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Bean and Bear lakes

TETTEGOUCHE STATE PARK

6.4 M

DIFFICULT STRENUOUS

LENGTH 6.4 miles

TIME 4:00

DIFFICULTY Difficult-Strenuous

ROUTE-FINDING Moderate

MAPS & PERMITS DNR Tettegouche State Park map. McKenzie Map 104 (Beaver Bay/Tettegouche). USGS quad: Silver Bay. No permit is required.

GETTING THERE Turn left off U.S. Highway 61 onto Outer Road in Silver Bay. Continue on Outer Road; it eventually becomes Penn Boulevard which you want to stay on. Parking lot for Superior Hiking Trail is on the right just past where the trail crosses Penn Boulevard.

TRAILHEAD GPS 47317′ 31.6 N 91° 17′ 56.8″ W

While there are many dramatic views from overlooks in Northeastern Country, the views on this hike have to be among the best. Standing on top of an exposed ridge, a sheer cliff plummets 300 feet to the shores of Bean and Bear lakes. These Twin Lakes are confined to a narrow, steep-walled valley among the Sawtooth Mountains. Adding to the drama each fall, the abundant maples, oaks, aspens, and birches growing along the ridges, paint the landscape with their vibrant yellows, reds, and oranges. In an unrestrained eruption of color, the deciduous trees end the growing season in a flourish before winter catches the land in the tight grip of its icy fist.

Bean and Bear lakes lie end-to-end in a narrow valley that runs northeast-southwest. The steep walls form an almost complete barrier on all sides. Bear Lake fits snugly into the northeastern tip of the valley. A small stream flows to nearby Bean Lake which is about 40 feet lower and at the southwestern end of the valley. A small opening permits a stream from Bean Lake to sneak out of the valley and into a nearby wetland.

Facing northwest, the ridge overlooking the lakes stands about 1,480 feet above sea level at its highest point. This puts it about 250 feet above Bear Lake and almost 300 feet above Bean Lake. According to John Green, geologist and author of Geology on Display, the precipice consists of a diabase dike. Diabase is an ingenious rock resistant to erosion. In geological terms, dikes form when molten material is injected into a vertical crack in preexisting rock. While the surrounding basalt, a softer form of igneous rock, has eroded over time, the diabase wall endures making it an excellent vantage point for spectacular views.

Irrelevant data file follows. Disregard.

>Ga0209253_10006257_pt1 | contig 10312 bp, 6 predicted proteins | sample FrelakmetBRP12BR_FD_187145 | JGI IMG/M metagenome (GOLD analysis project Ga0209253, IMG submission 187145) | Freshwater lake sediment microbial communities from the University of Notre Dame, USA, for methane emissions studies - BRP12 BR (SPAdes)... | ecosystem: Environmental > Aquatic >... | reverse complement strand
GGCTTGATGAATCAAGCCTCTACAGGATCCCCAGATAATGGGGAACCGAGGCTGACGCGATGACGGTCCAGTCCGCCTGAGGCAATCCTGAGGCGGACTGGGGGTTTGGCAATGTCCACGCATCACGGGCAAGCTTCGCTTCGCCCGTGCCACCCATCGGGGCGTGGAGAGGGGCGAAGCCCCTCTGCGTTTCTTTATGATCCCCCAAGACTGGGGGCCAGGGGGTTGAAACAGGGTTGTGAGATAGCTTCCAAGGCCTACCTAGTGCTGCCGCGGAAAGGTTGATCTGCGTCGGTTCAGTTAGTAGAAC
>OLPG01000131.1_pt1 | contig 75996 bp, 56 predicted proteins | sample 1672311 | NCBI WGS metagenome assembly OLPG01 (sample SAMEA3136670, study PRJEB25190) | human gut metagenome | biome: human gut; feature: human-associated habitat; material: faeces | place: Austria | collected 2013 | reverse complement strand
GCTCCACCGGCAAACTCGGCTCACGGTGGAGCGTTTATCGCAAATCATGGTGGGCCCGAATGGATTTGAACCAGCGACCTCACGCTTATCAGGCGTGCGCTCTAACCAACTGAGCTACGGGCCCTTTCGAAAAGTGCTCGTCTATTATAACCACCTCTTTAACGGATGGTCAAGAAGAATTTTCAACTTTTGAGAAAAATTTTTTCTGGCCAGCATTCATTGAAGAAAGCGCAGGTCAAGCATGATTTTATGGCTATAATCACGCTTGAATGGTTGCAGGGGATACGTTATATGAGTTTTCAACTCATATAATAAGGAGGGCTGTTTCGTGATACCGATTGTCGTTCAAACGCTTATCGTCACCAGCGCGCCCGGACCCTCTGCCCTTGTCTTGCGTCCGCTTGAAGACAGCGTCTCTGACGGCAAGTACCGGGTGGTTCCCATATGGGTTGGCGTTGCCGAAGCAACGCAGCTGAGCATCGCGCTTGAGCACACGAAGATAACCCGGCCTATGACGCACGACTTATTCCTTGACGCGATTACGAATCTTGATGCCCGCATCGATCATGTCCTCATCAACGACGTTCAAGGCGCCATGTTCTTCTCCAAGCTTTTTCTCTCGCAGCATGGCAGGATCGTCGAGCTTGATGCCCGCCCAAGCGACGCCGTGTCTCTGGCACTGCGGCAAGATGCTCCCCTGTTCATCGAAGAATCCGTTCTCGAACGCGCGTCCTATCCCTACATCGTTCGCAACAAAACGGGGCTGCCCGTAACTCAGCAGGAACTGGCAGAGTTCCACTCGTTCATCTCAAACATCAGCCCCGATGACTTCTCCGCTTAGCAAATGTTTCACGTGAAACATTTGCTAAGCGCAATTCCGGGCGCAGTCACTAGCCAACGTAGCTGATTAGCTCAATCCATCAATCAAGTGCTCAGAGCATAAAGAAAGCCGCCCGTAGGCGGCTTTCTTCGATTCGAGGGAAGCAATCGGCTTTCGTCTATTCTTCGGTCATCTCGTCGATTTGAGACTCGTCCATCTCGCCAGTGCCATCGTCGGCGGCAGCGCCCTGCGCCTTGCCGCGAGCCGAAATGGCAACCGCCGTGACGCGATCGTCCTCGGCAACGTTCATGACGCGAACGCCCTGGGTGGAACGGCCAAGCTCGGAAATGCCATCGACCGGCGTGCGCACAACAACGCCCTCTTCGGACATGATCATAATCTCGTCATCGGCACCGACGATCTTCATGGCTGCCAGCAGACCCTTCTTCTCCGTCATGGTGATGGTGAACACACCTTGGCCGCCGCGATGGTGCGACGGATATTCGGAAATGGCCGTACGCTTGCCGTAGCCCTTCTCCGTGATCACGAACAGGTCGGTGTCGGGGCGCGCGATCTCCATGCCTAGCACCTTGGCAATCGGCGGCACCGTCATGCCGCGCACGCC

The route to Bean and Bear lakes is on the Superior Hiking Trail which continues beyond Bear Lake to Round Mountain and Mount Trudy. From the trailhead on Penn Boulevard, the Superior Hiking Trail climbs moderately at first and then more steeply through an immature mixed-forest of aspens, birches, spruces, and firs. Farther on, maples and oaks dominate the forest with the maples growing in wetter soils and the oaks on drier ground.

The 2.7 mile circuit in the middle of this hike is made possible by two spurs of the Twin Lakes Trail. Near the far end of Bear Lake, the first spur heads south descending from the ridge into a small valley where the trail is softer, a pleasant change from the hard and rocky Superior Hiking Trail. Six-tenths of a mile from the Superior Hiking Trail, the route turns right on the second spur of the Twin Lakes Trail and intersects the Superior Hiking Trail in 0.4 miles. From here it’s 1.8 miles back to the trailhead.

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